The SPHN Semantic Interoperability Framework

Semantic interoperability ensures that information is consistently interpretable by both machines and humans - across projects, systems, countries and over time. To enable the use of health data from clinical routine and other sources for research, SPHN has developed a semantic interoperability framework.

Semantic Interoperability

How it is implemented

Semantic representation (Pillar 1)

SPHN concepts are generalizable building blocks, which can be used in different contexts. Each concept contains all information necessary to understand it, and concepts can be combined to composed concepts, which again can be combined to more complex compositions. It is important to find the right level between abstraction and granularity to optimize the power of expression. The approach can be illustrated with the example of substance. A substance can be an active or inactive ingredient of a drug or it can be the substance someone is allergic to. Therefore, we can abstract “substance” as a concept on its own. The concept of substance is composed of two concepts: code and generic name. These concepts describe a substance no matter if it is the active ingredient of a drug or the substance to which someone is allergic to.  

Semantics Figure 2

To make the SPHN concepts comparable nationally and internationally, we express the meaning of an SPHN concept using existing semantic standards (controlled vocabularies), by creating a meaning binding wherever possible to SNOMED CT or/and LOINC. The data element of a concept can be expressed using one or several recommended standards (e.g. LOINC, SNOMED-CT, ICD-10, ICD-O-3, CHOP, ATC). For example, the instance of substance code under the concept “allergy” can be an ATC code, a SNOMED CT code, or a code form another semantic standard. If needed value sets are defined and if possible, a value set binding to SNOMED CT is added. Descriptions for concepts and value sets as well as standards are aligned with national and international sources. 

All SPHN concepts are represented in the SPHN Dataset, for the latest version click here.

Data transport and storage (Pillar 2)

SPHN concepts (blue) and their instances (i.e., the data in red) can easily be mapped from/to other data representations or merged with other RDF data sets without losing their semantics. 

The relations between different concepts and the data are expressed in the form of triples composed of a “subject, a “predicate, and an “object”. In the example, the RDF triple indicates that the Patient (subject) has (predicate) Birth Date (object), and Birth Date (subject) has a datetime (predicate) which is 01.01.2020 (object). Since RDF does not depend on a specific semantic standard, it allows the use of different semantic standards, and value sets as defined in the SPHN Dataset.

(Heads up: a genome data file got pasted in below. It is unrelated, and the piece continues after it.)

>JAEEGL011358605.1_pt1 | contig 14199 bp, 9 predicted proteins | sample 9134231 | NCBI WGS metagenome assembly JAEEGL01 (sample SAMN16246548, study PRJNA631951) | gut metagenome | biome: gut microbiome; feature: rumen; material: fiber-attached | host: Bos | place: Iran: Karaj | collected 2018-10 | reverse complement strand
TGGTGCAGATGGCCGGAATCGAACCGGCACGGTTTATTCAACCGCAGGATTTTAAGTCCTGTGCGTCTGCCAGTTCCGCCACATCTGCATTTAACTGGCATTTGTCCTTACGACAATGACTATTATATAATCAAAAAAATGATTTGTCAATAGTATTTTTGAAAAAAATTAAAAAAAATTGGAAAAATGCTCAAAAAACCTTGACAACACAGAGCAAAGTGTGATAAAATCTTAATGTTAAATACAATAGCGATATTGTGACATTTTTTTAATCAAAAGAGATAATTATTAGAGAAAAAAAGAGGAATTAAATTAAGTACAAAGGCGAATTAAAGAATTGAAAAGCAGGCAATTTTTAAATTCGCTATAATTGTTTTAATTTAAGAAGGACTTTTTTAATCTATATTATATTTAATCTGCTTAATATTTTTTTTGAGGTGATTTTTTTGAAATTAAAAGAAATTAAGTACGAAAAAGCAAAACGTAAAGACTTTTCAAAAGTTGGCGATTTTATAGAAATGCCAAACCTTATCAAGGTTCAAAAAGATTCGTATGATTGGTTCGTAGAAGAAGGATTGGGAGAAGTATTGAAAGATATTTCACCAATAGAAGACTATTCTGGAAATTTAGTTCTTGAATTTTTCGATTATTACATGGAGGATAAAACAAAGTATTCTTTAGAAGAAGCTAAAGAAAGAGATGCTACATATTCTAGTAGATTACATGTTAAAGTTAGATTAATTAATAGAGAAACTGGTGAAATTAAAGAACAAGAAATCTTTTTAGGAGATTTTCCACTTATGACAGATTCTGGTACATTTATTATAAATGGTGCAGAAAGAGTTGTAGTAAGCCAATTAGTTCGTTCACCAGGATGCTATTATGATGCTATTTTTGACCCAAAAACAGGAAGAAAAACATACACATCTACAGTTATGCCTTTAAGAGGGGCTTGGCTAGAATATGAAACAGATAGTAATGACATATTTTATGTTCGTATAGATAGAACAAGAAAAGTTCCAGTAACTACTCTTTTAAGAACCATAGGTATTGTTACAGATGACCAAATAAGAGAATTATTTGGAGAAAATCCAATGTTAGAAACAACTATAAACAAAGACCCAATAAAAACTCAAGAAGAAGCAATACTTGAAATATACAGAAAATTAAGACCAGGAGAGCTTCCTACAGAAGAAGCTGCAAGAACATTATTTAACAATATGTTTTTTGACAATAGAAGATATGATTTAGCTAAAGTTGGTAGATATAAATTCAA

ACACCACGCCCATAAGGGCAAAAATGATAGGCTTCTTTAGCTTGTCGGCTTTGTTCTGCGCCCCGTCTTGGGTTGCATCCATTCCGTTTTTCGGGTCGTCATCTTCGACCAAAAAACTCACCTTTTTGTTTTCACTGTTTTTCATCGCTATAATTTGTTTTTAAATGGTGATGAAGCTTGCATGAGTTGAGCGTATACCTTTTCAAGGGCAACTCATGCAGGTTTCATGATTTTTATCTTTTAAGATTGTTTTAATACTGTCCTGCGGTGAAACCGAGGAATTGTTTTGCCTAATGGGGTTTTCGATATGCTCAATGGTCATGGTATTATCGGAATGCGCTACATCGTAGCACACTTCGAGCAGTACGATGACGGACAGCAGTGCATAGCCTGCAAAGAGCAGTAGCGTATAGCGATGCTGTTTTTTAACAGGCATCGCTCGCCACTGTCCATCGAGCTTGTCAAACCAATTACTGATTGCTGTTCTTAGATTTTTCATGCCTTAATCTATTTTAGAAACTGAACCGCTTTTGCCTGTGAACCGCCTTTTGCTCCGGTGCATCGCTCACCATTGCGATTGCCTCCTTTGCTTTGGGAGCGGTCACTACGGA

In RDF subjects, predicates and objects have a Unique Resource Identifier (URI). In our example, the concept Allergy has the URI https://biomedit.ch/rdf/sphn-ontology/sphn/allergy, which uniquely and unambiguously identifies it in the context of SPHN. The SNOMED CT meaning binding is introduced by linking this URI to the corresponding URI in SNOMED CT in the SPHN RDF Schema. 

To facilitate the use of external standards in SPHN RDF Schema, the DCC provides RDF files of the following coding systems: ATC, CHOP, LOINC, SNOMED CT, ICD-10, UCUM.

How does this strategy help to address the following FAIR criteria:

Findable

  • F1. (Meta)data are assigned a globally unique and persistent identifier
    --> in RDF, each concept, instance, and relation have a URI
  • F2. Data are described with rich metadata
    --> each SPHN concept contains a set of information to describe the data element

Accessible

  • A1. (Meta)data are retrievable by their identifier using a standardized communications protocol
    --> SPARQL is the official RDF Query Language which is a standard protocol of the World Wide Web Consortium (W3C). It facilitates the exploration of data in RDF

Interoperable

  • I1. (Meta)data use a formal, accessible, shared, and broadly applicable language for knowledge representation
    --> RDF is the standard language used for knowledge representation
  • I2. (Meta)data use vocabularies that follow FAIR principles
    --> SNOMED CT and LOINC along with other standards are used as vocabulary in the SPHN RDF Schema
  • I3. (Meta)data include qualified references to other (meta)data
    --> when possible, the SPHN URIs of concepts and instances are linked to the URIs of the external resources like SNOMED CT, LOINC, ATC, ICD-10.

Watch the following videos to learn more about the SPHN Semantic Strategy

For more details see

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